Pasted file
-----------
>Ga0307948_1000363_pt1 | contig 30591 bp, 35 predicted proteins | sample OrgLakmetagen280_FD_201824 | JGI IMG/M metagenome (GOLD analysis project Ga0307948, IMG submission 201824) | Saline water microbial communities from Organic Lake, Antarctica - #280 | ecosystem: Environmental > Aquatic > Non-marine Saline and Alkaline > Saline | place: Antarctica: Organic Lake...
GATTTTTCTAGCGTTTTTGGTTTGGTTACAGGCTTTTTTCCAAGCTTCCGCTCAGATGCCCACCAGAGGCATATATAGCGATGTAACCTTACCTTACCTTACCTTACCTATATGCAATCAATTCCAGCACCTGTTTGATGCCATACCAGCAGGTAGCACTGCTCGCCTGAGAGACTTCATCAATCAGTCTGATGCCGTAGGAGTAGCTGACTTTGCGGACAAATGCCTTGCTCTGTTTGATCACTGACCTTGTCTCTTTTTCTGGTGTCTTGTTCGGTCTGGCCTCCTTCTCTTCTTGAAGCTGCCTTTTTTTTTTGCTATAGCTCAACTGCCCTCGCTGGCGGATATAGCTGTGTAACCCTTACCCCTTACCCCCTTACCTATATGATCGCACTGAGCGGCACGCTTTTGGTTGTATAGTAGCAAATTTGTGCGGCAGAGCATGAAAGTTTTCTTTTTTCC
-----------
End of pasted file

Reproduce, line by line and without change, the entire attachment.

>Ga0307948_1000363_pt1 | contig 30591 bp, 35 predicted proteins | sample OrgLakmetagen280_FD_201824 | JGI IMG/M metagenome (GOLD analysis project Ga0307948, IMG submission 201824) | Saline water microbial communities from Organic Lake, Antarctica - #280 | ecosystem: Environmental > Aquatic > Non-marine Saline and Alkaline > Saline | place: Antarctica: Organic Lake...
GATTTTTCTAGCGTTTTTGGTTTGGTTACAGGCTTTTTTCCAAGCTTCCGCTCAGATGCCCACCAGAGGCATATATAGCGATGTAACCTTACCTTACCTTACCTTACCTATATGCAATCAATTCCAGCACCTGTTTGATGCCATACCAGCAGGTAGCACTGCTCGCCTGAGAGACTTCATCAATCAGTCTGATGCCGTAGGAGTAGCTGACTTTGCGGACAAATGCCTTGCTCTGTTTGATCACTGACCTTGTCTCTTTTTCTGGTGTCTTGTTCGGTCTGGCCTCCTTCTCTTCTTGAAGCTGCCTTTTTTTTTTGCTATAGCTCAACTGCCCTCGCTGGCGGATATAGCTGTGTAACCCTTACCCCTTACCCCCTTACCTATATGATCGCACTGAGCGGCACGCTTTTGGTTGTATAGTAGCAAATTTGTGCGGCAGAGCATGAAAGTTTTCTTTTTTCC